The past six months have seen some extremely impressive auctions of diamonds and other jewellery, including a trade-off of extraordinary fancy yellow diamonds at Sotheby's and Christie's, not to mention the sale of Elizabeth Taylor's fabulous jewellery collection at the latter.
Now Sotheby's Jewellery department is setting out its stall to make 2012 another great year for the business, with a celebrated and historical, yet rarely seen gem: the Beau Sancy diamond.
The diamond will be the highlight of its Magnificent Jewels and Noble Jewels on 15 May 2012.
Just as Taylor's La Peregrina pearl necklace was traced back to paintings of Spanish Royalty, the Beau Sancy was passed around the Royal families of France, England, Prussia and the House of Orange over a period of four centuries.
David Bennett, Chairman of Sotheby's Jewellery Department in Europe and the Middle East and Co-Chairman of Sotheby's Switzerland enthused: "The Beau Sancy is one of the most fascinating and romantic gems ever to appear at auction and it is an immense privilege for Sotheby's to handle the sale".
The diamond, like many of the most celebrated diamonds of history such as the Hope Diamond, probably hailed from Golconda in India, but was first acquired by the Lord of Sancy in Constantinople.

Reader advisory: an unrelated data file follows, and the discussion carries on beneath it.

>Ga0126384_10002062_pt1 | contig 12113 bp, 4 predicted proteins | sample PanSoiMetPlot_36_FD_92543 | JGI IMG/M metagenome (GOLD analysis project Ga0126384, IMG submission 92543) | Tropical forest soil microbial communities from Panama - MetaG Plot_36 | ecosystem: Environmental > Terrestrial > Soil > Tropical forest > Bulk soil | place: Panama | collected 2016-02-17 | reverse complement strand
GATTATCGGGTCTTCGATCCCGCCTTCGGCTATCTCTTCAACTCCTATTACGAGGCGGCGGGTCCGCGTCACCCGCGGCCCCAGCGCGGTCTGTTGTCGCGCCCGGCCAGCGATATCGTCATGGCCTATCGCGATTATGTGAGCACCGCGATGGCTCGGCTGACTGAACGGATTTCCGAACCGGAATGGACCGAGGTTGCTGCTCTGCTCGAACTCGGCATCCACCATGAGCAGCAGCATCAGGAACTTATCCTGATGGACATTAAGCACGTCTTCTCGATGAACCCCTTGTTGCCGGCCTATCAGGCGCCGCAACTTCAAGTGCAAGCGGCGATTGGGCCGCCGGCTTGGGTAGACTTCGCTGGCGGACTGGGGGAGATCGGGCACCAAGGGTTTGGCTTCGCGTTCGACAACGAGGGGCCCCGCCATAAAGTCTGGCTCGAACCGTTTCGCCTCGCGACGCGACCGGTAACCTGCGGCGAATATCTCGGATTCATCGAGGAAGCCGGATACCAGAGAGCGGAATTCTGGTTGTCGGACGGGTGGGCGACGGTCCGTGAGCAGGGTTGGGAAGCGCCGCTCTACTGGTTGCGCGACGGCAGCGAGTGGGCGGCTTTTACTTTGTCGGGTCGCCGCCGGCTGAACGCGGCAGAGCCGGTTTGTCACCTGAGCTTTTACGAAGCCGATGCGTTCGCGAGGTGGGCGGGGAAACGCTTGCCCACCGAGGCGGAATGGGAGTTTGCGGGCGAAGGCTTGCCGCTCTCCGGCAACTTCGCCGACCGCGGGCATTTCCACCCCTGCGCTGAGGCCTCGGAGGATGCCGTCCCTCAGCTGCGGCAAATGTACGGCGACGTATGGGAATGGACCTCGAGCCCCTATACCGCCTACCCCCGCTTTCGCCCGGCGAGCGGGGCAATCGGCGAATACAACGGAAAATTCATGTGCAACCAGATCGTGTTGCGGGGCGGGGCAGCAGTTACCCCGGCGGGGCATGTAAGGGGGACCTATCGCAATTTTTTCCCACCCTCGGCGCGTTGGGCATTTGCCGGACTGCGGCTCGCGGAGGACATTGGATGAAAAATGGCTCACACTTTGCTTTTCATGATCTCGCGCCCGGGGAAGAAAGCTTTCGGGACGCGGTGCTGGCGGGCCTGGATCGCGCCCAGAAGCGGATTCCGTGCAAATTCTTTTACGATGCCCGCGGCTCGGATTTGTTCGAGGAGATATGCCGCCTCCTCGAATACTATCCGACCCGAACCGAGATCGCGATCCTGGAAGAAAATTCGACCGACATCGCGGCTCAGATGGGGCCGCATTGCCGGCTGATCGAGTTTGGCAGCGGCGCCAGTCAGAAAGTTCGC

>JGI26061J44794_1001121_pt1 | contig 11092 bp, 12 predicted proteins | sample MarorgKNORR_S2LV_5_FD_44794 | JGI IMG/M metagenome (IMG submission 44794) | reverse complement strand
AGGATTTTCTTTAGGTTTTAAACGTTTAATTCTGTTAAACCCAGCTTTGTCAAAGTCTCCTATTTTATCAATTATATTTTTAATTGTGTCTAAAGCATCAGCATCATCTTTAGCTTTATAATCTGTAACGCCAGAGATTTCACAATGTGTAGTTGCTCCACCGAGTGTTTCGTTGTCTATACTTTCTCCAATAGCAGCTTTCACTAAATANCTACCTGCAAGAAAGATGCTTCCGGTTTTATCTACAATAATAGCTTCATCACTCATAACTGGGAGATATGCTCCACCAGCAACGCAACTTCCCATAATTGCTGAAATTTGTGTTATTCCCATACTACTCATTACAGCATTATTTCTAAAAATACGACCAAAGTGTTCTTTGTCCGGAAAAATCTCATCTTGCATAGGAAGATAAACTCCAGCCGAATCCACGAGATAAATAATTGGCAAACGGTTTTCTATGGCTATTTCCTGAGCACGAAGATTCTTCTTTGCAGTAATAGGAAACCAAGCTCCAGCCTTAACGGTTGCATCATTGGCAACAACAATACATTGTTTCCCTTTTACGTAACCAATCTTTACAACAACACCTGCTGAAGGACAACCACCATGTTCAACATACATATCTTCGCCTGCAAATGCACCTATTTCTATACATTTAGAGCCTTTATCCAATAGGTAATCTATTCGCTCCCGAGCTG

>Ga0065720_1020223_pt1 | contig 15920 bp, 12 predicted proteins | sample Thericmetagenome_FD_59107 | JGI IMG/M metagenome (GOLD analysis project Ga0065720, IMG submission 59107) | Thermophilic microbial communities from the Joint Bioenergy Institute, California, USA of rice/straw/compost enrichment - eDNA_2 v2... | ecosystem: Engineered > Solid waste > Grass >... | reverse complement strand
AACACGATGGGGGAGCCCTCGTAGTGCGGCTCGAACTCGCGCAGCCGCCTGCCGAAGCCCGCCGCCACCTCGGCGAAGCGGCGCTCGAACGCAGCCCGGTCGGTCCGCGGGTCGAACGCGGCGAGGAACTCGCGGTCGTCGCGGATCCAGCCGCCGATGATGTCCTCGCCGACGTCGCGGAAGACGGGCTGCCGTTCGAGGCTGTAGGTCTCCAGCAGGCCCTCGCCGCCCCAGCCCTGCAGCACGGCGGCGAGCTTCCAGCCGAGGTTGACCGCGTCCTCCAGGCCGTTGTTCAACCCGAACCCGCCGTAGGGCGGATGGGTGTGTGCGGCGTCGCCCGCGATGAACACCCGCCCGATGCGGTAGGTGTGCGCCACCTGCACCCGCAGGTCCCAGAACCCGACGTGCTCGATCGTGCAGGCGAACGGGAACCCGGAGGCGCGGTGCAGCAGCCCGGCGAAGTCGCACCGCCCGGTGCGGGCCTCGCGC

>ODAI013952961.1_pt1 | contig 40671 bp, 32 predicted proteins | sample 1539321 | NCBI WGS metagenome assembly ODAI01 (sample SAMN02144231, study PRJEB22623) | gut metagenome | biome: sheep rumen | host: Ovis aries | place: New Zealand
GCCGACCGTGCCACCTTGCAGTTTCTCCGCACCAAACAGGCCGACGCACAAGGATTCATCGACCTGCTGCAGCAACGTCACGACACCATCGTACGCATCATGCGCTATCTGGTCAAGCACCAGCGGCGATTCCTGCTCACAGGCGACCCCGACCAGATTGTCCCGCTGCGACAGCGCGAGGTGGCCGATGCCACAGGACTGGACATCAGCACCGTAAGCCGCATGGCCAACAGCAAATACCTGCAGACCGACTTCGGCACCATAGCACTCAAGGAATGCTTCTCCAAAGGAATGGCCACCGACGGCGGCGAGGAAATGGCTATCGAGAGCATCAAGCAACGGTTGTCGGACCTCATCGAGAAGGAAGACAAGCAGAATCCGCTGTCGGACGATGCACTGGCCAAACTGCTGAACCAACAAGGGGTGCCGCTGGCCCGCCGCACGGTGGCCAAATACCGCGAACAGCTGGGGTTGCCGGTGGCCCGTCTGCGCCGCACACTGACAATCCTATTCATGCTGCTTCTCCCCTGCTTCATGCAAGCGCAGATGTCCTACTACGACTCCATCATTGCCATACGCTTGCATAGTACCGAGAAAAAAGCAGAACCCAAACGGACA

In 1604, Sancy sold the gem for 75 000 livres (25 000 écus) to Henri IV, whose wife Marie de Medici had expressed a keen desire to own it.
Queen Marie clearly maintained her high regard for the jewel, and can be seen wearing it on top of the crown for her coronation in 1610 in Frans II Pourbus, the Younger's portrait of her.
The Queen fled into exile following the assassination of Henri IV, and it was sold to Prince Frederick Hendrick of Orange-Nassau. It was used to seal the wedding of Frederick Hendrick's son, Willem, later Willem II of Orange Nassau (1631-1660), to Mary Stuart.
In 1662, the Beau Sancy was pawned to settle her debts but it returned to the House of Orange-Nassau in 1677, on the occasion of the wedding of Willem III of Orange-Nassau (1650-1702) to Mary II Stuart, daughter of James II of England.
In 1689, the pair took the English throne and so the Beau Sancy was briefly part of the Royal collections of England.
In 1702, following the conclusion of infighting amongst the heirs to the House of Orange, Friedrich I, newly the first King of Prussia, gave up his family jewels to gain the Beau Sancy and so through generations of German Royalty.
Exhibited only four times in five decades, the Beau Sancy will be offered with a somewhat modest estimate of $2m-4m.